from The American Heritage® Dictionary of the English Language, 4th Edition
- adj. Working or spreading harmfully in a subtle or stealthy manner: insidious rumors; an insidious disease.
- adj. Intended to entrap; treacherous: insidious misinformation.
- adj. Beguiling but harmful; alluring: insidious pleasures.
from Wiktionary, Creative Commons Attribution/Share-Alike License
- adj. Producing harm in a stealthy, often gradual, manner.
- adj. Intending to entrap; alluring but harmful.
- adj. Treacherous.
from the GNU version of the Collaborative International Dictionary of English
- adj. Lying in wait; watching an opportunity to insnare or entrap; deceitful; sly; treacherous; -- said of persons.
- adj. Intended to entrap; characterized by treachery and deceit.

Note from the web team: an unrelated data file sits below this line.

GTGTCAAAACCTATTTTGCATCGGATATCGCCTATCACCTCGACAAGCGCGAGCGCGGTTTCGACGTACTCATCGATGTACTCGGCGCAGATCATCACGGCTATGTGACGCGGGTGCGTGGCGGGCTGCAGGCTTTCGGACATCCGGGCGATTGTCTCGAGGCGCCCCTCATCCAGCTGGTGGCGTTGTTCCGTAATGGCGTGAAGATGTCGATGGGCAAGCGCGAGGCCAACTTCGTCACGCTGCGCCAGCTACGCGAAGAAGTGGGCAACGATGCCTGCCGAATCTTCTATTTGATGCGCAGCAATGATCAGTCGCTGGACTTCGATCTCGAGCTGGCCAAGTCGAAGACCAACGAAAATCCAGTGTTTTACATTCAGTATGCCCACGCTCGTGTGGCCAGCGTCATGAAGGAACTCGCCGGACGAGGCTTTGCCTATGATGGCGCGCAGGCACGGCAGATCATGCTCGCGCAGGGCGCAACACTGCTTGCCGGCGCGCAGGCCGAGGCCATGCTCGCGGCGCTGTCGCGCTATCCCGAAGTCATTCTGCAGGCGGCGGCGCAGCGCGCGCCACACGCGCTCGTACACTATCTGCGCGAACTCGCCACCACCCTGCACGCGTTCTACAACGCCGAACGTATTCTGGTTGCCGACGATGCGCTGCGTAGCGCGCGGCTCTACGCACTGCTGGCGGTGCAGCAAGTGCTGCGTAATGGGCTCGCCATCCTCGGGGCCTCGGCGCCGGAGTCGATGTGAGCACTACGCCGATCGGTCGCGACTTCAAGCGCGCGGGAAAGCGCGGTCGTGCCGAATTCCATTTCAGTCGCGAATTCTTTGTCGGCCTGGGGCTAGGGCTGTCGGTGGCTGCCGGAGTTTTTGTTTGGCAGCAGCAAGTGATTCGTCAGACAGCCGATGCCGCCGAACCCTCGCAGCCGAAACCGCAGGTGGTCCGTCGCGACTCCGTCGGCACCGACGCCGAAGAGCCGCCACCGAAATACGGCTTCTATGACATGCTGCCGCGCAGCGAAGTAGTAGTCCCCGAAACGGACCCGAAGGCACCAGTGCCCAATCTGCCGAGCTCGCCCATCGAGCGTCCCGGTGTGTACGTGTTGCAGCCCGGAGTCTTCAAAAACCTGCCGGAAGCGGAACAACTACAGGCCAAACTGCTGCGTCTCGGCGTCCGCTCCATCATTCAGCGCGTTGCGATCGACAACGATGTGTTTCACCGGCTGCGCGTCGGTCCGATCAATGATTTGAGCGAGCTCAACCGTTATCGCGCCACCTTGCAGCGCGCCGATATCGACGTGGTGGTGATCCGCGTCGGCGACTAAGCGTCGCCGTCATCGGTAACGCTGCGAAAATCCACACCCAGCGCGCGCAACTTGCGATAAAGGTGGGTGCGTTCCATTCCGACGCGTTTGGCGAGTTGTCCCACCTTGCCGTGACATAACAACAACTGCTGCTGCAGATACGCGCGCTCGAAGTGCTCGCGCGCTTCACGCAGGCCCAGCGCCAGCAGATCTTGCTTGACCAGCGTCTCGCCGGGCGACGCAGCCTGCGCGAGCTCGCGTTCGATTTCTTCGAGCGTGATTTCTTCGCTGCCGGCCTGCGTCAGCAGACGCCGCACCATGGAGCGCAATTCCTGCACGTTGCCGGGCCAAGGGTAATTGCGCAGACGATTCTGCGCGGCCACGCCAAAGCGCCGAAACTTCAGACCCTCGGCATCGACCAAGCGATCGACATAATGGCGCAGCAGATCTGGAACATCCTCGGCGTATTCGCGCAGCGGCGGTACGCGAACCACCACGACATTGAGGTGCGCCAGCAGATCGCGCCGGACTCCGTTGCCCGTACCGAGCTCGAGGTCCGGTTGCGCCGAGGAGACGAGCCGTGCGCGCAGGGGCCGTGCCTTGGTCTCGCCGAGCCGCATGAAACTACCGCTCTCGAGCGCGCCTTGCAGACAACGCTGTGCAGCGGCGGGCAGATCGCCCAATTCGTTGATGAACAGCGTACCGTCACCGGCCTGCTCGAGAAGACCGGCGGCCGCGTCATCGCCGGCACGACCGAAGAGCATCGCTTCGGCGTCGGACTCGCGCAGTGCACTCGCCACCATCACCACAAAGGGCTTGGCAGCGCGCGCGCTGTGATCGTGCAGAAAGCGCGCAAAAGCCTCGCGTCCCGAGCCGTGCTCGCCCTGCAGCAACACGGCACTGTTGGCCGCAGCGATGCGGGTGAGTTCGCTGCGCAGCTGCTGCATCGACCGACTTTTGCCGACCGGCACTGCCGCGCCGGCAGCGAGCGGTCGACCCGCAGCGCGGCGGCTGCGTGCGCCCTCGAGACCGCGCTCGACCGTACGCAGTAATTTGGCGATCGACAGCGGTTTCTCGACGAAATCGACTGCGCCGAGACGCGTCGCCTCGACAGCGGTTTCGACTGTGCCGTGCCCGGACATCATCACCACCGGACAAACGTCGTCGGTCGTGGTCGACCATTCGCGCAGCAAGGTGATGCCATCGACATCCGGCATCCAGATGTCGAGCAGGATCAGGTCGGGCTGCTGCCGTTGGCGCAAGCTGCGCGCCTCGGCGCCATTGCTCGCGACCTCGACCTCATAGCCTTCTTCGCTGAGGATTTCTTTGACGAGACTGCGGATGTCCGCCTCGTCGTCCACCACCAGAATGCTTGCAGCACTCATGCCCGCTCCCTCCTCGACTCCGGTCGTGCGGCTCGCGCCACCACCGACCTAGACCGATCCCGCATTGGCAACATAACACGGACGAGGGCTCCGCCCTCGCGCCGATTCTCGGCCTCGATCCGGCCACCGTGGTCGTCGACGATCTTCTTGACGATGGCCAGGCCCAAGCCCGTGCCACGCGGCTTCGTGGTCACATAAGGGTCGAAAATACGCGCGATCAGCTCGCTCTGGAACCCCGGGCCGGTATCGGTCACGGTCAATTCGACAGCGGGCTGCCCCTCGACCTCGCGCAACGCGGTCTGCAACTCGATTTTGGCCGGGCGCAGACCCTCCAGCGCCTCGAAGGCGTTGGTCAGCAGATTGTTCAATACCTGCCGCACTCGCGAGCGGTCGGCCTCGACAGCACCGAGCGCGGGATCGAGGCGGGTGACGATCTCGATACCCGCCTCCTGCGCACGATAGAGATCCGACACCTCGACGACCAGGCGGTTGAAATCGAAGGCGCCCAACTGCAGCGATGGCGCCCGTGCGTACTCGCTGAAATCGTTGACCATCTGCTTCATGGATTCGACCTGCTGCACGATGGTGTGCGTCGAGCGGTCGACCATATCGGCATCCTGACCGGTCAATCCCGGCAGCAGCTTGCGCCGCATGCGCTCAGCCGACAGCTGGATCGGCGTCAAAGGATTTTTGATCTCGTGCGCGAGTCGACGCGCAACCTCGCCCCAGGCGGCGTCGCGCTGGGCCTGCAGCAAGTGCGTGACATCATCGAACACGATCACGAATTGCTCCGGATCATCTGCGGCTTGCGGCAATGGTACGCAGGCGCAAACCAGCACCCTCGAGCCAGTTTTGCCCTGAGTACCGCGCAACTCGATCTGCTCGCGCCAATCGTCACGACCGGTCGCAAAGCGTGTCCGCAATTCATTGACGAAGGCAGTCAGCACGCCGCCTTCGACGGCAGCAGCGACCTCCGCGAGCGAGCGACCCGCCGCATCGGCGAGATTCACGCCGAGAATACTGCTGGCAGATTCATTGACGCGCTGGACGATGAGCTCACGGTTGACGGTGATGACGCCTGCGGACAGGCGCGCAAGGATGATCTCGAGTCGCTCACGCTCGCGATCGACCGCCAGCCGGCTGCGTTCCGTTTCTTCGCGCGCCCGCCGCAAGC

- adj. Acting or proceeding unobserved or in a seemingly harmless manner, but slowly or eventually doing great damage.
from The Century Dictionary and Cyclopedia
- Lying in wait; hence, deceitful; sly; treacherous.
- Designed or adapted to entrap; deceptive; insnaring: as, insidious arts.
from WordNet 3.0 Copyright 2006 by Princeton University. All rights reserved.
- adj. beguiling but harmful
- adj. intended to entrap
- adj. working or spreading in a hidden and usually injurious way
From Latin īnsidiōsus, from īnsidiae, ambush, from īnsidēre, to sit upon, lie in wait for : in-, in, on; see in-2 + sedēre, to sit; see sed- in Indo-European roots.(American Heritage® Dictionary of the English Language, Fourth Edition)
From Latin īnsidiōsus ("cunning, artful, deceitful"), from īnsidiae ("a lying in wait, an ambush, artifice, stratagem") + -ōsus, from īnsideō ("to sit in or on"), from in ("in, on") + sedeō ("to sit"). (Wiktionary)